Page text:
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Despite EULAR recommendations encouraging the tapering of glucocorticoids and the rapidly expanding treatment options for patients with rheumatoid arthritis, glucocorticoids are still commonly prescribed to reduce inflammation and manage disease activity.
In patients with rheumatoid arthritis (RA), tapering doses of glucocorticoids >2.5 mg/day was effective in minimizing risk of flare, while risk was higher in those tapering ≤2.5 mg/day, according to a study published in Rheumatic and Musculoskeletal Diseases.1 Investigators are hopeful that the findings can help design new tapering strategies for this patient population.
“Treatment options for RA are rapidly expanding but glucocorticoids are still largely prescribed to reduce inflammation and control disease activity,” investigators explained. “Tapering glucocorticoids to the lowest dose possible is strongly encouraged by the 2019 European League Against Rheumatism (EULAR) recommendations for the management of RA.”
A case-crossover study analyzed factors linked to a higher risk of flare in patients with RA using demographic and clinical data from the outpatient service of the Rheumatology Unit of the University of Verona. Follow-up visits were conducted every 3-4 months. Time-varying factors were evaluated before events, called hazard periods, as well as before control periods. Time-varying factors included biological disease-modifying antirheumatic drug (bDMARD) use, disease activity, and use of nonsteroidal anti-inflammatory drugs (NSAIDs). The hazard periods were classified as the 6 months immediately before flares and control periods were the 6 months prior to clinical visits without flare. The tapering of medications to various doses was assessed, with investigators categorizing patients into 5 groups: (1) tapering to 0 mg/day, (2) tapering to 0–2.5 mg/day, (3) tapering to 2.5–5 mg/day, (4) tapering to 5–7.5 mg/day, and (5) tapering to ≥7.5 mg/day.
Of the 508 patients included in the study, 52.5% (n = 267) reported at least 1 flare and were placed in the case-crossover study population, allowing for the data collection of 1545 clinical visits. Glucocorticoid tapering was performed in 81.5% (n = 216) patients in this group and discontinuation was achieved 1 or more times in 57.5% (n = 125) of these patients. During the study period, 22.3% (n = 345) of patients experienced a flare.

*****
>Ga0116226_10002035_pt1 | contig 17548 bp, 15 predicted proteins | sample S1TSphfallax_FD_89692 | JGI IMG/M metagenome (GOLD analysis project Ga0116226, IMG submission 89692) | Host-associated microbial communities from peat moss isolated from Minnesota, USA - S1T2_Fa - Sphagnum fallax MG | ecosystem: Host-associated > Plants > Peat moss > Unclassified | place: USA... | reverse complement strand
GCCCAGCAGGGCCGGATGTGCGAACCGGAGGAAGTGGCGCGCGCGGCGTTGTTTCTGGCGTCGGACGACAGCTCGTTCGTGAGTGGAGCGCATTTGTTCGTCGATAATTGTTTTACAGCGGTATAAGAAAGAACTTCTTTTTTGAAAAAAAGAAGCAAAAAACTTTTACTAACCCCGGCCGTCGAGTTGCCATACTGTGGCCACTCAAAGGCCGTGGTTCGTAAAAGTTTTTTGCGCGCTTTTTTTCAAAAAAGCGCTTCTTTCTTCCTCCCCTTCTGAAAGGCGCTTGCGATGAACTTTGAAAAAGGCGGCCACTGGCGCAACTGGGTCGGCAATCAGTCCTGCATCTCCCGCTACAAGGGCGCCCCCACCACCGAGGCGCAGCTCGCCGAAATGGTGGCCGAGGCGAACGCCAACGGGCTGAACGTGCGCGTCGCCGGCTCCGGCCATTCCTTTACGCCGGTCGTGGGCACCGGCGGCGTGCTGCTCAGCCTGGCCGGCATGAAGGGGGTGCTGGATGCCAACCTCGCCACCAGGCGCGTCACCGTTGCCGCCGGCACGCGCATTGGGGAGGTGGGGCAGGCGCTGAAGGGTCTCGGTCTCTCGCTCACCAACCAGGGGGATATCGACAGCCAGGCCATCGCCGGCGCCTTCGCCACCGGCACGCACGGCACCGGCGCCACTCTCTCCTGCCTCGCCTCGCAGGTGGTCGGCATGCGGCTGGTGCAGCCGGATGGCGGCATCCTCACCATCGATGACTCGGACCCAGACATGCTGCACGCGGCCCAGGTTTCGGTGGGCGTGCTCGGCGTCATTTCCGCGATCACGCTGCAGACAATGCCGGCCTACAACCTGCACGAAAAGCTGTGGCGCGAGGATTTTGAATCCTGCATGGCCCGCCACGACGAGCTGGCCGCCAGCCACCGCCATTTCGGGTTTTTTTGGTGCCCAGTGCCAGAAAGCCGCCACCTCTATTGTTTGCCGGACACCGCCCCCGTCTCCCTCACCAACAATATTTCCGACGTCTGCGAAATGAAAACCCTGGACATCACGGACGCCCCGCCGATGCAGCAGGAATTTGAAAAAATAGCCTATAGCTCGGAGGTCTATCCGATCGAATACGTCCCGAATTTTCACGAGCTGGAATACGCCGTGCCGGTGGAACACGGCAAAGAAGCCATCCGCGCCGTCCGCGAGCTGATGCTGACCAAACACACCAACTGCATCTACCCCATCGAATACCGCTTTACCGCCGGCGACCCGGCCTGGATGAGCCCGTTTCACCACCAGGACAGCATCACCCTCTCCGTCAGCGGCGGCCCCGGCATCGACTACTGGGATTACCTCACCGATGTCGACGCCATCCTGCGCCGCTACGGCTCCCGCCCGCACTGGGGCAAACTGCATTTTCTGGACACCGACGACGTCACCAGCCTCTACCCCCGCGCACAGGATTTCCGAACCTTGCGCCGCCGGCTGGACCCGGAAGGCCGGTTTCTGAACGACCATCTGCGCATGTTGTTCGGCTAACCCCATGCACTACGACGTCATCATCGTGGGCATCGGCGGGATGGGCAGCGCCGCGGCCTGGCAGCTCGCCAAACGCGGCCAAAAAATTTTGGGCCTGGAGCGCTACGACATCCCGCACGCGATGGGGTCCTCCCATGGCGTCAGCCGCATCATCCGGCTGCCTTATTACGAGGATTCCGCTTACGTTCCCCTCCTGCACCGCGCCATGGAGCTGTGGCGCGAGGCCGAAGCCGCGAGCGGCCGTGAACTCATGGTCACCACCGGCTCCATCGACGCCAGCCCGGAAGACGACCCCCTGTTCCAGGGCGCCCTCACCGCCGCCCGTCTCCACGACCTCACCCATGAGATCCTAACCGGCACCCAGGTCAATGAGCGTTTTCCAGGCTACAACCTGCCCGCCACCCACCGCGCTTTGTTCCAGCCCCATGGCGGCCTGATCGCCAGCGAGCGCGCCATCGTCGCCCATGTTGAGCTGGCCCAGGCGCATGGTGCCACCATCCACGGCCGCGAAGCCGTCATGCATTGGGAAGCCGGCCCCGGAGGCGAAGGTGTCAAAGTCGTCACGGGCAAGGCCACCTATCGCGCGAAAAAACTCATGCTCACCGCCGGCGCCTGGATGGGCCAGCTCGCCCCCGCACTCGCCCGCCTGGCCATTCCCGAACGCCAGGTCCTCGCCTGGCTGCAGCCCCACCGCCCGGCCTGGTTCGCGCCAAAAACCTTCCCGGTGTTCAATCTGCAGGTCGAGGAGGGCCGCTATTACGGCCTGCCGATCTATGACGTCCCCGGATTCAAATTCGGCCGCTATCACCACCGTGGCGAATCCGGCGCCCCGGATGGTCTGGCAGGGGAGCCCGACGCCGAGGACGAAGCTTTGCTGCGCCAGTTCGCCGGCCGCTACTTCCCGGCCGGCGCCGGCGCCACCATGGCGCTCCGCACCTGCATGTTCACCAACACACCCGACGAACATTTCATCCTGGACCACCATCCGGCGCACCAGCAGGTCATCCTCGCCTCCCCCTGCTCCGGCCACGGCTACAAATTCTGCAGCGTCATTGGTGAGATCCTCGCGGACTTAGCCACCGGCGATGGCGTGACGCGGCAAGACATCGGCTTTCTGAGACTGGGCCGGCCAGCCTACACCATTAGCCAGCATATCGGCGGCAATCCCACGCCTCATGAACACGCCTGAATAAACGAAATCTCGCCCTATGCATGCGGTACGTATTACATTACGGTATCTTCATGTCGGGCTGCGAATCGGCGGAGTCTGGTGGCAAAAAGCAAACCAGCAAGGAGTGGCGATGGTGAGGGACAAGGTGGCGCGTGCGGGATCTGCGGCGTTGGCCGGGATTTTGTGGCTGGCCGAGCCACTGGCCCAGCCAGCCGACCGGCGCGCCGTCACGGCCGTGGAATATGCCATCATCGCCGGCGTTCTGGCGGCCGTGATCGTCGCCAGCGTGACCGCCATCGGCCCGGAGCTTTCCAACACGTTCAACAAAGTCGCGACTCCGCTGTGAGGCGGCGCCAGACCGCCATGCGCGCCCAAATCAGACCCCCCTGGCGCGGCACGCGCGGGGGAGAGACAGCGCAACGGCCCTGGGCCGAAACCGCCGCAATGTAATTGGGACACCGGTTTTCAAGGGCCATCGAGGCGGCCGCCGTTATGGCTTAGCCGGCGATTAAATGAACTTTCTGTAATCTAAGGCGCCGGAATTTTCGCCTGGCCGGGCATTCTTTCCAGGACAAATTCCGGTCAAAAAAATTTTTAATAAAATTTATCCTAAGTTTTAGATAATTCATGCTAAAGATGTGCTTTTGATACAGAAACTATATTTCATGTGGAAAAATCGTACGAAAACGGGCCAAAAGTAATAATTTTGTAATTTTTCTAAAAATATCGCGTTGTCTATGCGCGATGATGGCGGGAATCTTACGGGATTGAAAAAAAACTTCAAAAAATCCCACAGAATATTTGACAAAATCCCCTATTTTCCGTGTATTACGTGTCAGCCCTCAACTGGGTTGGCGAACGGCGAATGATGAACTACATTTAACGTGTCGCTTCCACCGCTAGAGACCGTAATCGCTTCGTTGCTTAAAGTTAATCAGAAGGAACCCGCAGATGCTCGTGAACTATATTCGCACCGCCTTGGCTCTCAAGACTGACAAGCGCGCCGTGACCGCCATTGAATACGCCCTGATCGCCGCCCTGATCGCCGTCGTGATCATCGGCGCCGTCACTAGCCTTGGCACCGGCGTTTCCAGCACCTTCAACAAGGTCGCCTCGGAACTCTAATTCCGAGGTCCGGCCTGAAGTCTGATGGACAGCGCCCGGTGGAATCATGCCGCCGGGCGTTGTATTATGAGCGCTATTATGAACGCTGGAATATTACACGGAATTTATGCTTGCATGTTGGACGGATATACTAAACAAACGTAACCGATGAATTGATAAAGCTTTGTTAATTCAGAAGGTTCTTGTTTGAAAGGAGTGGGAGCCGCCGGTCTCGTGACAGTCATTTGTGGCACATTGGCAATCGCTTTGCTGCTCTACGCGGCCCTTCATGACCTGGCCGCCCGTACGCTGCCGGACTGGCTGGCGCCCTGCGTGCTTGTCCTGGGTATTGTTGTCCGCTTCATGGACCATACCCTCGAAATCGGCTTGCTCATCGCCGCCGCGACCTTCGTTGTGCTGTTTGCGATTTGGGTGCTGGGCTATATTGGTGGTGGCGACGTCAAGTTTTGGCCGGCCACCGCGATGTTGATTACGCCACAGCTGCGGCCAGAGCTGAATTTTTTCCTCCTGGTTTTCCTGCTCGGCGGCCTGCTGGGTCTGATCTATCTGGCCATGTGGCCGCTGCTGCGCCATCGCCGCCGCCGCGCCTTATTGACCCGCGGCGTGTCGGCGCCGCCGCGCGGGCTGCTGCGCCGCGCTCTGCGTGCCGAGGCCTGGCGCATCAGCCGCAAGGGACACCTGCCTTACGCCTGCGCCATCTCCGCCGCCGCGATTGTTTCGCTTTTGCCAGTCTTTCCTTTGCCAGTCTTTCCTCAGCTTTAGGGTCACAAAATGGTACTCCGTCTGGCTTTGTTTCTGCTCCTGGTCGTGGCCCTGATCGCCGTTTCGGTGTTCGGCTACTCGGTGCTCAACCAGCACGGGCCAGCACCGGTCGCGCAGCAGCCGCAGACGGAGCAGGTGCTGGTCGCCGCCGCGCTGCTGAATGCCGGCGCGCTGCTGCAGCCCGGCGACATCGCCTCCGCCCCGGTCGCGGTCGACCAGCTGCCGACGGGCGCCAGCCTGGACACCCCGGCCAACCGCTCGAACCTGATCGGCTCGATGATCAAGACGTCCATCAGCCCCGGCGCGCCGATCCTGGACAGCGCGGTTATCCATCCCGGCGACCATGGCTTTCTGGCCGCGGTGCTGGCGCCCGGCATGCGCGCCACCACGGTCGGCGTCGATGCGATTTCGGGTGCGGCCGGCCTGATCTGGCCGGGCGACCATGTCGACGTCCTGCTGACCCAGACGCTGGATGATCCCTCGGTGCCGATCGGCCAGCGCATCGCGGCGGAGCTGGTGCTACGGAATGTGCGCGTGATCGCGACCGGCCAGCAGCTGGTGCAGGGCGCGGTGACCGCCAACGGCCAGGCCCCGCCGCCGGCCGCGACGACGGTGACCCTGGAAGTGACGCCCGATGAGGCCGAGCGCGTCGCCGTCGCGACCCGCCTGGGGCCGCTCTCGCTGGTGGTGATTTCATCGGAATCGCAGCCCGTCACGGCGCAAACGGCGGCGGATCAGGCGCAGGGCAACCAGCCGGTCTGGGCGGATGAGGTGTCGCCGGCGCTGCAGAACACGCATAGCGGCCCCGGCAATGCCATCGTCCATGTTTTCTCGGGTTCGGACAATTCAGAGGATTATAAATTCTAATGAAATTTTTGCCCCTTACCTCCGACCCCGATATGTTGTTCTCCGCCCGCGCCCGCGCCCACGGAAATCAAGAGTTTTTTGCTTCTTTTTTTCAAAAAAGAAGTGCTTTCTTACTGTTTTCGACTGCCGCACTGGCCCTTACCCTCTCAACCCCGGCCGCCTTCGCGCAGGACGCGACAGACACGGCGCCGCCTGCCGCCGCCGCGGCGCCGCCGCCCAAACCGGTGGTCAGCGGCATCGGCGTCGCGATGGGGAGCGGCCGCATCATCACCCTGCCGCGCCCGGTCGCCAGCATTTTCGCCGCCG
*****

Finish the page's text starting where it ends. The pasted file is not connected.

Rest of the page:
The highest risk of flare was seen in patients discontinuing bDMARDs and tapering 0-2.5 mg/day (adjusted odds ratio (aOR) of 1.45, 95% CI: 1.13 to 2.24 and aOR of 1.37; 95% CI: 1.06 to 2.01, respectively). However, tapering >2.5 mg/day did not significantly increase flare risk, even after investigators utilized a different definition of flare. The AoRs for flare compared with no tapering were 1.29 (95% CI: 0.98 to 1.90) in the 2.5–5 mg/day group, 0.98 (95% CI: 0.68 to 1.61) in the 5–7.5 mg/day group, and 0.89 (95% CI: 0.39 to 2.10) for those tapering ≥7.5 mg/day.
A case-crossover study design was utilized to reduce confounding by indication bias. However, investigators note that results may not be generalizable to all patients with RA, such as those who are not recieving bDMARDs or those with early RA, who are often treated with glucocorticoids which may make the tapering of the medication easier. The single center nature of the study potentially created systematic bias towards tapering. Certain non-measured time-varying confounds, such as infections, may have skewed results as patients could have reduced bDMARDs because of a fear of adverse events or did not reduce the medication due to disease relapse fears. Future multicentric studies should assess the duplicability of the results.
“Our study might help define new glucocorticoid reducing strategies, which should aim to doses between 5 and 2.5 mg/day of prednisone equivalent,” investigators concluded.
Adami G, Fassio A, Rossini M, et al. Tapering glucocorticoids and risk of flare in rheumatoid arthritis on biological disease-modifying antirheumatic drugs (bDMARDs). RMD Open. 2023;9(1):e002792. doi:10.1136/rmdopen-2022-002792